David Coates

Making the Case for Managed Trade


(Chapter Outline)

THE CASE FOR GLOBAL FREE TRADE

Exploiting comparative advantage

The many benefits of untrammeled free trade

Any costs associated with of free trade are temporary, slight and focused, whilst its benefits are permanent, substantial and general

Free trade is unambiguously good for America

Free Trade is good for the “South” as well as for the “North”

Anyway, we have no choice: globalization is here to stay

THE CASE AGAINST FREE TRADE

Given the current fragility of the American economy, US vulnerability to untrammeled free trade is greater than is normally conceded

The adverse impact on wages and employment

De-Industrialization

Trade Imbalance

The gains to the “South” brought by free trade are less than is claimed

Poverty

Inequality

Dependent development

Claims about globalization are scarred by class bias

Globalization and Capitalism

The Altered Balance between Capital and Labor

Globalization as a Class Project

The consequences of unfettered free trade are deeply destabilizing

Savings Gluts or Money Gluts

Persistent Contradictions

THE CASE FOR MANAGED TRADE

The case of managed trade in the “South”

The case for managed trade in the “North”

Immediate tasks

The establishment of powerful labor standards designed to put a floor under remuneration and working conditions across the globe as a whole.

The establishment of “fair trade” institutions overseeing trade between developing and developed economies.

The immediate development of industrial policy designed to reverse U.S. de-industrialization in a progressive fashion – going back to industrial strength and strong middle class wages by going green.

(Extract)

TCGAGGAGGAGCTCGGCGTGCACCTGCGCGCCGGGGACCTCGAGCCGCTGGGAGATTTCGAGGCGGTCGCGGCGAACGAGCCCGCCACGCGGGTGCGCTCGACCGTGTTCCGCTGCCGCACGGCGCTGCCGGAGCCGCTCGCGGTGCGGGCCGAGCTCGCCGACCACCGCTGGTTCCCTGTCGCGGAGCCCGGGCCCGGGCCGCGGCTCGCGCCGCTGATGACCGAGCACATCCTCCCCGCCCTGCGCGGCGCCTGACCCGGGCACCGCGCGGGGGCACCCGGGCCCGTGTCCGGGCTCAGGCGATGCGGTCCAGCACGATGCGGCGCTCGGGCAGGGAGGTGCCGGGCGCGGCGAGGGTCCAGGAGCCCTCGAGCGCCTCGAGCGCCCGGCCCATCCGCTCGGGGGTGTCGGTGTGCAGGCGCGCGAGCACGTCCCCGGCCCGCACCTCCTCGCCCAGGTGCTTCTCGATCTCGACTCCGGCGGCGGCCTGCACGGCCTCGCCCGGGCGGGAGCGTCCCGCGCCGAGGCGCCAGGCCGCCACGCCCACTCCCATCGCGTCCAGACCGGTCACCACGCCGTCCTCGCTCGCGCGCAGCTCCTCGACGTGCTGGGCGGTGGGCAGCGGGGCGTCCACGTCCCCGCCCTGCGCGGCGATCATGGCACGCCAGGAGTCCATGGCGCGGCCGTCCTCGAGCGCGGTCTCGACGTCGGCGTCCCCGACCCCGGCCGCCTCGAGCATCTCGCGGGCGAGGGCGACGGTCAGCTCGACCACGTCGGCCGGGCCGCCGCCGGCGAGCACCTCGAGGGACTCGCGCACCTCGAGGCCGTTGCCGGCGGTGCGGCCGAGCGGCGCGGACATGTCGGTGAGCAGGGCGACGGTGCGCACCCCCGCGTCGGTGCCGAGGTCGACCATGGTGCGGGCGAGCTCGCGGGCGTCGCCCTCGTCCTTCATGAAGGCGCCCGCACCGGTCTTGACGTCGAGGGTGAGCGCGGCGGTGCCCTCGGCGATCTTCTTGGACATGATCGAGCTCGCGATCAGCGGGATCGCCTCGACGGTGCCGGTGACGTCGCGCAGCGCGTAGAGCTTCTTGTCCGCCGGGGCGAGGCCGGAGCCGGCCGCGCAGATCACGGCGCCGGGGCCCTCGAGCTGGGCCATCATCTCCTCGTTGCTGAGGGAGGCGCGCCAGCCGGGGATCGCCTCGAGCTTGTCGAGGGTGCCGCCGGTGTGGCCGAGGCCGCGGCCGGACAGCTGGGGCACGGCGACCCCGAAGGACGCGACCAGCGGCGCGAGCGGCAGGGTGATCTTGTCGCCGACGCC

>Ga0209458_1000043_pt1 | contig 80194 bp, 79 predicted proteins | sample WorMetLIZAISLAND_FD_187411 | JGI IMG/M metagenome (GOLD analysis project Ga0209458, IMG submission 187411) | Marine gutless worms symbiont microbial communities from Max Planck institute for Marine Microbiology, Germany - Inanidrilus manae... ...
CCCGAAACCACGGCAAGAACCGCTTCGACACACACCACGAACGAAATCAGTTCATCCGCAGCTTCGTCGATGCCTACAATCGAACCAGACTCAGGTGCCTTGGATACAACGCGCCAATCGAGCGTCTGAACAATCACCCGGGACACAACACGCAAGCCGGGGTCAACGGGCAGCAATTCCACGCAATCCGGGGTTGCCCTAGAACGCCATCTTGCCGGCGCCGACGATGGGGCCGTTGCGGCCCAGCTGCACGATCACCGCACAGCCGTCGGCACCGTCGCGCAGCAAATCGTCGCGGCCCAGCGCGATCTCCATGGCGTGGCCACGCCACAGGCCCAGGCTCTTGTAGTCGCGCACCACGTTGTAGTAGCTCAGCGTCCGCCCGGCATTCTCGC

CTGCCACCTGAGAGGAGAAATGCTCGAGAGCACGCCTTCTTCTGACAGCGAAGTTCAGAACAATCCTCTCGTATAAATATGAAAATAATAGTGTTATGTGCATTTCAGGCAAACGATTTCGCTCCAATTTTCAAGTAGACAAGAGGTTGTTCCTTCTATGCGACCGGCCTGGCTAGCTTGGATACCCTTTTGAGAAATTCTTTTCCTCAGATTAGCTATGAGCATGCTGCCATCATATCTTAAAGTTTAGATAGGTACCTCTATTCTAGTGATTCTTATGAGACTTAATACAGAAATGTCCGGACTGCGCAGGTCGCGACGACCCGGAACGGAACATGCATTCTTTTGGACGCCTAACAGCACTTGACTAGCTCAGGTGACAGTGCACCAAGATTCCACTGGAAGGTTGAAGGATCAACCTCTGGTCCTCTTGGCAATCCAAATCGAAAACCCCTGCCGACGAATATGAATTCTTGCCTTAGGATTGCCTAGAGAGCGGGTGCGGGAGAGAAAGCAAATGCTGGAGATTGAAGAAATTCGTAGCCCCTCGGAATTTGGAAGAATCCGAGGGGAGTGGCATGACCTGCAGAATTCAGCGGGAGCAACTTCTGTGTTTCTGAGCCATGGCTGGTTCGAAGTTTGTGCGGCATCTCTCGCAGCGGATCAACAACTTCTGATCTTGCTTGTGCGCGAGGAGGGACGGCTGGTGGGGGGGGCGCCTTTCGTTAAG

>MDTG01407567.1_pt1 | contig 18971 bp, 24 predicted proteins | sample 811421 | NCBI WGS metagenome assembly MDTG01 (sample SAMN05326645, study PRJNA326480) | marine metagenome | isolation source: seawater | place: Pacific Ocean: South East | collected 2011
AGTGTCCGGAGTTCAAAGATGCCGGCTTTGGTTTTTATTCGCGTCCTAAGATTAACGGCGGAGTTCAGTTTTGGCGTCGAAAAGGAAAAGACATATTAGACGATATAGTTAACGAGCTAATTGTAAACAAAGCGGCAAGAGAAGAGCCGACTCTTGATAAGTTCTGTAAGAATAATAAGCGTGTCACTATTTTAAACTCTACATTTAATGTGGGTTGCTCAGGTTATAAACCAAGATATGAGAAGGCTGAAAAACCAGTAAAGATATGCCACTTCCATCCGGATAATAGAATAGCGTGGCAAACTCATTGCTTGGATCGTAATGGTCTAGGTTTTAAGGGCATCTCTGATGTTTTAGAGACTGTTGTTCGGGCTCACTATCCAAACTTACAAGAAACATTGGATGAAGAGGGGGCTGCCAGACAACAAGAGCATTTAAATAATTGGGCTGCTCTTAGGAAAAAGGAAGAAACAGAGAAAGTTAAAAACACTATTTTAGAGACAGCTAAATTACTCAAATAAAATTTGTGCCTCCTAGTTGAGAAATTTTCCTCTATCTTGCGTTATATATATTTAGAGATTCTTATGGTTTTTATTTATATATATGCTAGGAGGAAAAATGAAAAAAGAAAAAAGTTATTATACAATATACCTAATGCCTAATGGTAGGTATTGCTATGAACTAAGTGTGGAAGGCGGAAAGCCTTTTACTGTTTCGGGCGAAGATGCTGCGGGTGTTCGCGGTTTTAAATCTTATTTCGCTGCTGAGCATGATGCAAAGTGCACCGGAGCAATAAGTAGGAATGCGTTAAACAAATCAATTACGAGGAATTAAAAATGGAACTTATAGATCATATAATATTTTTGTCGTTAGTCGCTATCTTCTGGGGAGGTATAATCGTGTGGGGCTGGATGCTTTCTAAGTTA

The rosy picture of labor redeployment away from uncompetitive to competitive industries ignores the structural consequences of allowing into the United States manufactured goods made abroad behind tariff walls and/or significantly lower wages. As economies grow, the proportion of GDP and employment supported by the manufacturing sector does eventually fall – most mature economies can and do support large service sectors without inflationary consequences. The ease of their ability to do so turns, however, on whether their deindustrialization is positive or negative in character. In cases of positive deindustrialization, manufacturing employment shrinks as a proportion of the whole because the productivity of the firms in the manufacturing sector is so high that they can produce all the commodities required with fewer and fewer workers. In cases of negative deindustrialization, by contrast, manufacturing employment falls because local firms cannot compete on productivity and price with better placed competitors abroad, and so are obliged to lay workers off. U.S. deindustrialization is increasingly of that second kind. Quite contrary to the free trade arguments that treat American deindustrialization as positive – explaining falling manufacturing employment here as a natural response to changing demand patterns and rising productivity – scholars at the Economic Policy Institute put nearly 60 percent of U.S. manufacturing job losses since 1998 down to increases in trade. The U.S. demand for manufactured goods has not dropped. What has dropped is the U.S. demand for manufactured goods made here in the United States. In 2003 domestic output met 76.3% percent of total domestic demand for manufactured goods. Between 1987 and 1997 it had met 90 percent. This in an economy which now imports almost as much manufactured output as it produces.